Gov’t working out wrinkles in foreign student tracking system

Universities and immigration officials are trying to fix kinks in a new automated system designed to keep tabs on foreign students.

Numerous universities have reported problems with the federal government’s Student and Exchange Visitor Information System, a computerized tracking system for foreigners who are in the United States as academic or vocational students, or as exchange visitors.

The tracking system, known as SEVIS, has been a national security priority since the Sept. 11 terrorist attacks. Colleges and universities have been working with the government to enter student data into the system.

But it hasn’t been easy.

“It’s been plagued with multiple problems since its inception. The system is not always programmed to do what regulations require us to do, so we have to find ways to work around it,” said Dotty Horton, director of international advising at the University of North Texas in Denton, Texas.

UNT’s problems mirror those of other institutions. Campus officials had problems getting on and staying on the system until additional servers were put in place. Sometimes the system does not accept data or changes what has been entered, officials at several universities said. Additionally, it can take 30 minutes to an hour to enter a single record, they said.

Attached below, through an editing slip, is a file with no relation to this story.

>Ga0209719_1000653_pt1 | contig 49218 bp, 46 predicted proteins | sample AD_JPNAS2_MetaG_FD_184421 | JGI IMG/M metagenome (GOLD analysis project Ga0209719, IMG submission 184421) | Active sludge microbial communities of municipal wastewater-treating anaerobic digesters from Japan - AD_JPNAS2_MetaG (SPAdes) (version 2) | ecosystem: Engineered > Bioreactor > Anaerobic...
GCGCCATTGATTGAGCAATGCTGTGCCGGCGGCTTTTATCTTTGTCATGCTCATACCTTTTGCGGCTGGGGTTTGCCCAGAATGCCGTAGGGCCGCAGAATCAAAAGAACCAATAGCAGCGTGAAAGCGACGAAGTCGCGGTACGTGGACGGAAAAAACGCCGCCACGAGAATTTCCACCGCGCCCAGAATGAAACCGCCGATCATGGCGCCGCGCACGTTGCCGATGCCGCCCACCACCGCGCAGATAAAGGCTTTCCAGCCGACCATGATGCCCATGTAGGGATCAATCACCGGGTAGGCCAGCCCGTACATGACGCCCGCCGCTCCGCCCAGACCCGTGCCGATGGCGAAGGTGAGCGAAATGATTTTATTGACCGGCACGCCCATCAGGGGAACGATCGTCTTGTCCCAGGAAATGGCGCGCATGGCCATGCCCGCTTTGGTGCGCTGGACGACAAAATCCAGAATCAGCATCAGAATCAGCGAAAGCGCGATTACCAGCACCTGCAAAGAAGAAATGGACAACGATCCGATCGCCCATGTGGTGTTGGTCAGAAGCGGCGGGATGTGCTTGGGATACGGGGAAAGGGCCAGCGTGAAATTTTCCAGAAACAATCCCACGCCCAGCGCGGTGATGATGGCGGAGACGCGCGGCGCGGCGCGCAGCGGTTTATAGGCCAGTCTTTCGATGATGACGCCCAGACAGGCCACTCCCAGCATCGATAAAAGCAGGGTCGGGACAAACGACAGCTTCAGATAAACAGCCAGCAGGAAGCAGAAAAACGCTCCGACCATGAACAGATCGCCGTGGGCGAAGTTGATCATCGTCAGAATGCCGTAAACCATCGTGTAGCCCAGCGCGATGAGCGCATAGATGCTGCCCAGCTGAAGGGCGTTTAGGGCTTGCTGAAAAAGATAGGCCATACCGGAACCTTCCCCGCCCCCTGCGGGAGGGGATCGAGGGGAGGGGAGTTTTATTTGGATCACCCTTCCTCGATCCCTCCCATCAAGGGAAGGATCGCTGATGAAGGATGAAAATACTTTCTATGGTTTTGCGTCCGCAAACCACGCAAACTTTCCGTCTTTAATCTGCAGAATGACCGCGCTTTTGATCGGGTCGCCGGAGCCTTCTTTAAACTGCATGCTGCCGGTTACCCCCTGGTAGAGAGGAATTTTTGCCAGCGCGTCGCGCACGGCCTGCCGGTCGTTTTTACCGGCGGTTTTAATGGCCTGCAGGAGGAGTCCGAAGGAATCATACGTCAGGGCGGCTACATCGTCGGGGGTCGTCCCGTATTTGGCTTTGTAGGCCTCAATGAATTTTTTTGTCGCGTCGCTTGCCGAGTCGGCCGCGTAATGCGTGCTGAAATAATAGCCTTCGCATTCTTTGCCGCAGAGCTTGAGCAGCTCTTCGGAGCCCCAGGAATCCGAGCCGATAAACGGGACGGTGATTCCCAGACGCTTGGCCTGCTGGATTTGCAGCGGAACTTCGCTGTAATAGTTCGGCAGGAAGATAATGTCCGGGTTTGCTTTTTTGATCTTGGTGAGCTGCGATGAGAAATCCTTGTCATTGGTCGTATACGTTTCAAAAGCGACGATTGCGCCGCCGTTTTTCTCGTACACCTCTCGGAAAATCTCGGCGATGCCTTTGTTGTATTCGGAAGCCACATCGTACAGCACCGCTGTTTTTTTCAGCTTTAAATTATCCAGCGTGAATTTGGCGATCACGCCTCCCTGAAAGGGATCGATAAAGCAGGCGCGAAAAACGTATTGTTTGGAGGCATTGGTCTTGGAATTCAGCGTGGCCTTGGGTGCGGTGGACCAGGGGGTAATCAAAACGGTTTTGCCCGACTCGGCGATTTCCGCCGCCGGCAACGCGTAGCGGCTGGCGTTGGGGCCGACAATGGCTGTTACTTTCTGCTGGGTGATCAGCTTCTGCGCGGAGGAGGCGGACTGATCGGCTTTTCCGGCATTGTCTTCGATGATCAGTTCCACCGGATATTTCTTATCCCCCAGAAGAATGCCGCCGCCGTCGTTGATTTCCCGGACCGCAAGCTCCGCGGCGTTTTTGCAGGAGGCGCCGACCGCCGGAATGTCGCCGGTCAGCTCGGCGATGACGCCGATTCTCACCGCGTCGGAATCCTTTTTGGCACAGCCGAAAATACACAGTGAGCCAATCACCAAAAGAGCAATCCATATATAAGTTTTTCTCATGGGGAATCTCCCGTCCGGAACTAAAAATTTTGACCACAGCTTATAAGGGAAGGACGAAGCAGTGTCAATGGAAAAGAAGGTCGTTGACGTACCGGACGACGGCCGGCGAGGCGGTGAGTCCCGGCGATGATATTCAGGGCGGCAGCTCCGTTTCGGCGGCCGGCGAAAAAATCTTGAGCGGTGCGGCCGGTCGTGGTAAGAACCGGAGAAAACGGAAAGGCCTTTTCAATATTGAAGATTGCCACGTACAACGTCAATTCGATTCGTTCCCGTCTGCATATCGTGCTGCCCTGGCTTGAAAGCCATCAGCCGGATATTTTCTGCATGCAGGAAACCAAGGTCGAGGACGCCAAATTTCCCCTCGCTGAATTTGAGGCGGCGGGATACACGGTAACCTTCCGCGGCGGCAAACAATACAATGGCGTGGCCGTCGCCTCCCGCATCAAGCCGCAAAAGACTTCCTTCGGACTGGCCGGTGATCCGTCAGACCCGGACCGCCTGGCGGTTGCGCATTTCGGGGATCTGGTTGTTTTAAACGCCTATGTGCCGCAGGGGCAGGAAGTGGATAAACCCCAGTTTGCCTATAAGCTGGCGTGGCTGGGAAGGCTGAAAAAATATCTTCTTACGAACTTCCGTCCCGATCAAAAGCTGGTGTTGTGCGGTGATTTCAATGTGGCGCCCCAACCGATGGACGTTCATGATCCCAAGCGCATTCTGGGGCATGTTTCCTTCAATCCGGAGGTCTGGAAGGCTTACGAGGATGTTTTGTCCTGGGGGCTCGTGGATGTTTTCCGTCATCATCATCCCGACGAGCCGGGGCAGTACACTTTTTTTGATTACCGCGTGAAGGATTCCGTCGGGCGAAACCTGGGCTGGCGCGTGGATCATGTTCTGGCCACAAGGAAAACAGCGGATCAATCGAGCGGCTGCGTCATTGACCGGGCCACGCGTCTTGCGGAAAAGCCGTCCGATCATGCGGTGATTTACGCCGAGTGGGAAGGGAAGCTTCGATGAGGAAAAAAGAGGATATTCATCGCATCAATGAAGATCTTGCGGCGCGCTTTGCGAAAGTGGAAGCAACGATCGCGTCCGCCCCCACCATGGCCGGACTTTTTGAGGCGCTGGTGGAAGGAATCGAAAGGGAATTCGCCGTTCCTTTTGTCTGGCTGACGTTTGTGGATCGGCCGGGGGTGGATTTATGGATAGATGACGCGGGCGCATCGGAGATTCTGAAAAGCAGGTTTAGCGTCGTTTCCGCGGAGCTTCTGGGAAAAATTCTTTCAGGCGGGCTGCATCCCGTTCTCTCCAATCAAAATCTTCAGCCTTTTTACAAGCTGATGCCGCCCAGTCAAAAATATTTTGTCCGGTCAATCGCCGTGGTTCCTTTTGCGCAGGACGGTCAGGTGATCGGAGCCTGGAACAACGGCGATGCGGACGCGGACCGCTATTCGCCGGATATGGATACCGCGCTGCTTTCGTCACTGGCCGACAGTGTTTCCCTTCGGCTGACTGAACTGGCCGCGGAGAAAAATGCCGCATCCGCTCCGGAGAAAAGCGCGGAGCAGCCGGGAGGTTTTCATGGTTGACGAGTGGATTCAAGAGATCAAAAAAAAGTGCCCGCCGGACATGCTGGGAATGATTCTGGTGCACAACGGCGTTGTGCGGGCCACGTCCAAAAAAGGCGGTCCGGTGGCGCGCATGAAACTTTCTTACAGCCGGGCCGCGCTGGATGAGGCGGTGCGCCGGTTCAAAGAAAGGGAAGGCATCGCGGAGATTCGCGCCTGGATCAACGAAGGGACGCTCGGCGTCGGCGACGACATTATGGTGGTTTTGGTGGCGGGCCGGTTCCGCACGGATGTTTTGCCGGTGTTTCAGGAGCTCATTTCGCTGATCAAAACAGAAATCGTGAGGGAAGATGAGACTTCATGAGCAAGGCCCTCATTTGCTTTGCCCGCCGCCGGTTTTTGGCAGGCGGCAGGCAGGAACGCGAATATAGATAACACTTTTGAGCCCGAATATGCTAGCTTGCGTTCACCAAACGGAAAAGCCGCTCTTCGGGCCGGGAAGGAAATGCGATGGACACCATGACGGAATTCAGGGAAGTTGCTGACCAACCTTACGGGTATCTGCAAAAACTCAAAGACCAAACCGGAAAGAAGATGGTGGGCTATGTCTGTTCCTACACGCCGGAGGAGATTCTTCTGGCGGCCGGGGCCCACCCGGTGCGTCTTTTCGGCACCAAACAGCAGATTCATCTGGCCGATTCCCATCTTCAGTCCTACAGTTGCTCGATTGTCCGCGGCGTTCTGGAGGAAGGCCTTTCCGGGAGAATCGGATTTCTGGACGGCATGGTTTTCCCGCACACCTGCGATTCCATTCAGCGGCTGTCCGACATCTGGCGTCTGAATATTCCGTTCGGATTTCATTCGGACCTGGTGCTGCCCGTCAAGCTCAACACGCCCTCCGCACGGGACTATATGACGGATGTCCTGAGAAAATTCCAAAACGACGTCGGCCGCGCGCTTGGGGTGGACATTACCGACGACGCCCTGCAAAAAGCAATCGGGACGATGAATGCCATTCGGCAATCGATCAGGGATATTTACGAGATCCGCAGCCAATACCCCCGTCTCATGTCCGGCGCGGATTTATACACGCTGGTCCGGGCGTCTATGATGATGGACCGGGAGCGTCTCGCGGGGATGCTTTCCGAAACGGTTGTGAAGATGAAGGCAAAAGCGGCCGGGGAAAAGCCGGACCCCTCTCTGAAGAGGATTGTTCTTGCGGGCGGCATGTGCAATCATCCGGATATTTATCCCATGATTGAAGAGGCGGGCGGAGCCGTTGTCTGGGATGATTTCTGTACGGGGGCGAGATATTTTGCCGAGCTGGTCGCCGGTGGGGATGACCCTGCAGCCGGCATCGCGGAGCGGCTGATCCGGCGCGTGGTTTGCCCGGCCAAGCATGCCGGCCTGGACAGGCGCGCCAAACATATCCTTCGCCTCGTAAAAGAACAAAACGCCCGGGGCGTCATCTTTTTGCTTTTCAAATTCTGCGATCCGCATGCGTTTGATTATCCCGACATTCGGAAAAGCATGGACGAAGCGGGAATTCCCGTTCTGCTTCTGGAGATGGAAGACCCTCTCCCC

Officials at the Bureau of Immigration and Customs Enforcement said they are working to fix the problems. Since early March, the government has tried to resolve problems with accessing the system or being kicked off. It is also trying to fix a glitch that occurs when a school inputs information but gets a printout with information from another university.

“The data-transference problem is one that is happening sporadically,” said Chris Bentley, a bureau spokesman.

Although the mistakes appear on printouts, the information is correct in the database and isn’t a “huge security issue,” Bentley said, adding that the glitches come with implementing the system.

University officials have emphasized concerns that inaccuracies could create numerous problems for international students because it tracks physical addresses and school attendance.

The Washington Post recently reported that the record of a foreign student attending Harvard University had suddenly appeared on a computer at Cornell University. For a time, records crisscrossed the country so frequently that government trouble-shooters gave the problem a name: “bleeding.”

Computer glitches also surfaced at the University of Texas at Austin, which has 4,500 international students. The university, which also sends student data in batches to the tracking system, has experienced some “bleeding,” said Kitty Villa, assistant director of UT’s international office. She said they had an error in which the person’s last name was listed as an address that wasn’t even in their computer system.